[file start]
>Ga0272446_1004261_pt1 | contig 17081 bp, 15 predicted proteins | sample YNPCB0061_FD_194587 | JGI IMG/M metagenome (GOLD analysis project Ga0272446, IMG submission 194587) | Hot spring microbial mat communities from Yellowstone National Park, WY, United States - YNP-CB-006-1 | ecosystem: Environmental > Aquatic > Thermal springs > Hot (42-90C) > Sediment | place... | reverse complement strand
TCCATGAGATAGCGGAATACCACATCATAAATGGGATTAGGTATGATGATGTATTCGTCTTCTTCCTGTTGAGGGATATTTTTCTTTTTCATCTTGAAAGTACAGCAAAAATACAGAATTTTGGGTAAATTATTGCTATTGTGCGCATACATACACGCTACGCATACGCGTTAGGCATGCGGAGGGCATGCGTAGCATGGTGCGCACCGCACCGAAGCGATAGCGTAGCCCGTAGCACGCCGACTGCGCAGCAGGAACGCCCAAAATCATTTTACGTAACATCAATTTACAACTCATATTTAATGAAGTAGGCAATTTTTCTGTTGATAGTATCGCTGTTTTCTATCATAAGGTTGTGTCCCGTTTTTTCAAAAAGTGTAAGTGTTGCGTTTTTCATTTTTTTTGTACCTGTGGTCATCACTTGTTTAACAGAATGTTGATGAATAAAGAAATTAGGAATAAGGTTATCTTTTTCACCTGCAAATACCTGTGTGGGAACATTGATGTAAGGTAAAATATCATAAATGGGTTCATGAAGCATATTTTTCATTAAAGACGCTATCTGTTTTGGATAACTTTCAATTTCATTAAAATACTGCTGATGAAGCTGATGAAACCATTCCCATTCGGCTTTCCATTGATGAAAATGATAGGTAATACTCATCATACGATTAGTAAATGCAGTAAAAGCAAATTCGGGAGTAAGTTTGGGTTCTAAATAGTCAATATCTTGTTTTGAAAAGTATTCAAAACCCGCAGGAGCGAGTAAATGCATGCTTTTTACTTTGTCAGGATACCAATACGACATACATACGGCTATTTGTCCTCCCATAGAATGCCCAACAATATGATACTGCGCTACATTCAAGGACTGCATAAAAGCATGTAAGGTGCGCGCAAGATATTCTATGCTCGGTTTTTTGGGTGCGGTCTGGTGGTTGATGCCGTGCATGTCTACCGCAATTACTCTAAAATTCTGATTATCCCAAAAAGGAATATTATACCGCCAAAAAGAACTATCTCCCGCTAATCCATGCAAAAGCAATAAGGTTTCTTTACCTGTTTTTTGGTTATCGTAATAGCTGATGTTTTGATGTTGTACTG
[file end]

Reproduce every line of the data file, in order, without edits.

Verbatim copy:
>Ga0272446_1004261_pt1 | contig 17081 bp, 15 predicted proteins | sample YNPCB0061_FD_194587 | JGI IMG/M metagenome (GOLD analysis project Ga0272446, IMG submission 194587) | Hot spring microbial mat communities from Yellowstone National Park, WY, United States - YNP-CB-006-1 | ecosystem: Environmental > Aquatic > Thermal springs > Hot (42-90C) > Sediment | place... | reverse complement strand
TCCATGAGATAGCGGAATACCACATCATAAATGGGATTAGGTATGATGATGTATTCGTCTTCTTCCTGTTGAGGGATATTTTTCTTTTTCATCTTGAAAGTACAGCAAAAATACAGAATTTTGGGTAAATTATTGCTATTGTGCGCATACATACACGCTACGCATACGCGTTAGGCATGCGGAGGGCATGCGTAGCATGGTGCGCACCGCACCGAAGCGATAGCGTAGCCCGTAGCACGCCGACTGCGCAGCAGGAACGCCCAAAATCATTTTACGTAACATCAATTTACAACTCATATTTAATGAAGTAGGCAATTTTTCTGTTGATAGTATCGCTGTTTTCTATCATAAGGTTGTGTCCCGTTTTTTCAAAAAGTGTAAGTGTTGCGTTTTTCATTTTTTTTGTACCTGTGGTCATCACTTGTTTAACAGAATGTTGATGAATAAAGAAATTAGGAATAAGGTTATCTTTTTCACCTGCAAATACCTGTGTGGGAACATTGATGTAAGGTAAAATATCATAAATGGGTTCATGAAGCATATTTTTCATTAAAGACGCTATCTGTTTTGGATAACTTTCAATTTCATTAAAATACTGCTGATGAAGCTGATGAAACCATTCCCATTCGGCTTTCCATTGATGAAAATGATAGGTAATACTCATCATACGATTAGTAAATGCAGTAAAAGCAAATTCGGGAGTAAGTTTGGGTTCTAAATAGTCAATATCTTGTTTTGAAAAGTATTCAAAACCCGCAGGAGCGAGTAAATGCATGCTTTTTACTTTGTCAGGATACCAATACGACATACATACGGCTATTTGTCCTCCCATAGAATGCCCAACAATATGATACTGCGCTACATTCAAGGACTGCATAAAAGCATGTAAGGTGCGCGCAAGATATTCTATGCTCGGTTTTTTGGGTGCGGTCTGGTGGTTGATGCCGTGCATGTCTACCGCAATTACTCTAAAATTCTGATTATCCCAAAAAGGAATATTATACCGCCAAAAAGAACTATCTCCCGCTAATCCATGCAAAAGCAATAAGGTTTCTTTACCTGTTTTTTGGTTATCGTAATAGCTGATGTTTTGATGTTGTACTG